Culture Connection is a service of Hear Together on WNRN. If you have an interesting arts event coming up in the next month or so that you’d like us to feature, email firstname.lastname@example.org.
Beryl Solla is Chairperson of the art department and gallery curator at PVCC. She has taught there for ten years and previously taught at JMU and Barry University, in Miami. She received her MFA from the University of Miami and has been making large-scale public tile projects for the past twenty-five years. Beryl is active in various organizations including Piedmont Council for the Arts’ Cultural Planning Committee.
Culture Connection News & Updates
This is the final week for Second Street Gallery in Charlottesville featuring Alonzo Davis’s Navigation Series in the Main Gallery. Inspired by Micronesian navigation stick charts, the works incorporate the artist’s current practice of combining natural materials such as bamboo and rawhide with technology-reliant components like LED lights. Davis states that his concept for the series “combines ancient ways of charting to new high-tech satellite based navigation, known as GPS.” The work serves as “a reminder of how we navigate through the changes being brought about in 2017.”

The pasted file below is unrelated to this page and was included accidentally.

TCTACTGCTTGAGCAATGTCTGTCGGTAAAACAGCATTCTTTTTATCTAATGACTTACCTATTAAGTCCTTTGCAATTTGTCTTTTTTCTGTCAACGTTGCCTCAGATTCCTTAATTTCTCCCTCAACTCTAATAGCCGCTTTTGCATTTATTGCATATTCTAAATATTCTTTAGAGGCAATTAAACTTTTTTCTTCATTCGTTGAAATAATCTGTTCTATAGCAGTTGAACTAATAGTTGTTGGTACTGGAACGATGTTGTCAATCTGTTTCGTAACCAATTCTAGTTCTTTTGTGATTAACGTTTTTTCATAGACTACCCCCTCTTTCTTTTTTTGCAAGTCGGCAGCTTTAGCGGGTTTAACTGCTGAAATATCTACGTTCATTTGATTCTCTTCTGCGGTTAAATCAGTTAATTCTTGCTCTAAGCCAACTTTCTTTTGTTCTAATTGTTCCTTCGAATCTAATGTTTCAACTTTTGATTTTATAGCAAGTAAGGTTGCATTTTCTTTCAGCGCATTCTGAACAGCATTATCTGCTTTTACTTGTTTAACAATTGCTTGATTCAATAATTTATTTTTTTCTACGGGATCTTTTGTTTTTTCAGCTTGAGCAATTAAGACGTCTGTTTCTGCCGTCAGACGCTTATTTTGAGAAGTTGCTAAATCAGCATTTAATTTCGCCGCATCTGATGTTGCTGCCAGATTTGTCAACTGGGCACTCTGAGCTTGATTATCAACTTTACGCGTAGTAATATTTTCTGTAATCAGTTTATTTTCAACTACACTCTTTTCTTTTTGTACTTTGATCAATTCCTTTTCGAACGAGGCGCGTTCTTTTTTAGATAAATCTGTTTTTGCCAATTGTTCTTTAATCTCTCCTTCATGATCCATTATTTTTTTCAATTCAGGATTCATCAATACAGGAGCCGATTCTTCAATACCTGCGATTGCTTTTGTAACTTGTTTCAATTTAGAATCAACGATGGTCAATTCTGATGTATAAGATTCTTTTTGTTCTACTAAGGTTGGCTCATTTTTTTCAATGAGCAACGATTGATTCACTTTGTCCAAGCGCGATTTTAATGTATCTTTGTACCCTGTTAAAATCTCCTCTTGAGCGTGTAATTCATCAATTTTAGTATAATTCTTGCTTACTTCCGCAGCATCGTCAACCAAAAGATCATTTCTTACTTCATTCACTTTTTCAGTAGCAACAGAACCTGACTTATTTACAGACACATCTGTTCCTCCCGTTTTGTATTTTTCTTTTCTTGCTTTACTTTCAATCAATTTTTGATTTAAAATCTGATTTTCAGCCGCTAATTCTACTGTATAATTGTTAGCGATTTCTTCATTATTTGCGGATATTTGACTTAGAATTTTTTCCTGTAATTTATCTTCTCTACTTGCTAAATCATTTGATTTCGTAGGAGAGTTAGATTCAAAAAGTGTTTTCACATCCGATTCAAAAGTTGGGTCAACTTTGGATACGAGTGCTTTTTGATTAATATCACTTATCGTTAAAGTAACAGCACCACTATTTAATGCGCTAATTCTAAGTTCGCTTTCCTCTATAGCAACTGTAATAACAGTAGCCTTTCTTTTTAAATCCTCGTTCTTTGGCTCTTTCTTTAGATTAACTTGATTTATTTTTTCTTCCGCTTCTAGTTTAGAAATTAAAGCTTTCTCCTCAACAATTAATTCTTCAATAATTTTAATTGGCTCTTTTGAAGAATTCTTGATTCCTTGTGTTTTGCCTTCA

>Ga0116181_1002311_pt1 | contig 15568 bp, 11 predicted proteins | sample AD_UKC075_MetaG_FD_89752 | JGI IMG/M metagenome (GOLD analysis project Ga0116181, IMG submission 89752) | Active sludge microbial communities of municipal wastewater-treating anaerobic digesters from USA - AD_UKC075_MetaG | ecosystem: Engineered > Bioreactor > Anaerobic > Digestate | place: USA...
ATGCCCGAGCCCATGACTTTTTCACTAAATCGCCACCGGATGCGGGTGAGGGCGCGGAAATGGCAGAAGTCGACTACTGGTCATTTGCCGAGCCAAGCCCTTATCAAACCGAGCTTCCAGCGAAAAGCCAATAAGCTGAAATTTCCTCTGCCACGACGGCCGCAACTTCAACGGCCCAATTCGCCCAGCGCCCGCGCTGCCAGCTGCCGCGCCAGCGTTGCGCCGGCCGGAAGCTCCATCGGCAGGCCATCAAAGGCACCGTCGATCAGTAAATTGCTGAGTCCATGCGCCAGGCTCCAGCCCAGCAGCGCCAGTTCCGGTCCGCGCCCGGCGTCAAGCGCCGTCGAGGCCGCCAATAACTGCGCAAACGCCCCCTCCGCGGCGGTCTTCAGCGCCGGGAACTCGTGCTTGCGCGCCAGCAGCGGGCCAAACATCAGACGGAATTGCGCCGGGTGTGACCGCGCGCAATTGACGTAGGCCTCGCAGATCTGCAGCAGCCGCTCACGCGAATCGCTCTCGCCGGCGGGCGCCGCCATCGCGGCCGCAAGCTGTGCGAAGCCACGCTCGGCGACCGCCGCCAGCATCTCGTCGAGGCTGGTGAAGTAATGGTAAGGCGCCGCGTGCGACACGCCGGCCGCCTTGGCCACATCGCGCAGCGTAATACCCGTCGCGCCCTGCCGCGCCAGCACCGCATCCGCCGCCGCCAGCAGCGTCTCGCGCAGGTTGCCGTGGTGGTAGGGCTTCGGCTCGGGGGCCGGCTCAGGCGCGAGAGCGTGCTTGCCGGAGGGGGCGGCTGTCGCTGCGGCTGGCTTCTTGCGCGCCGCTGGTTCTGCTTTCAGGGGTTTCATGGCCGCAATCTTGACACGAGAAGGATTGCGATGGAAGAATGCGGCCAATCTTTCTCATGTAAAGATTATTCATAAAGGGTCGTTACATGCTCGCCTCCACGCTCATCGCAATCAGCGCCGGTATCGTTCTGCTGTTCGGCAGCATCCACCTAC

This Sunday from 10am-1pm, Randolph College and the Maier Museum of Art and have collaborated with the Lynchburg Art Club to host a three-hour drawing event as part of the 2nd Annual Paint Out Lynchburg. Registered artists from the tri-state region will set up easels on Randolph’s campus and along historic Rivermont Avenue. The public is invited to watch the artists at work. Jim and Kathy Muehlemann, professors of studio art at Randolph College, are the judges for this event.
In Lexington, Washington and Lee’s Staniar Gallery presents New Codex Oaxaca Immigration and Cultural Memory. In 2010 artist and curator Marietta Bernstoff began working with citizens of a small town in the Mexican state of Oaxaca, to make art as a way of exploring the effects of migration on their small rural community. The project continues to grow and over 40 artists have contributed textiles, photographs, engravings, and other ephemera representing the immigration experience.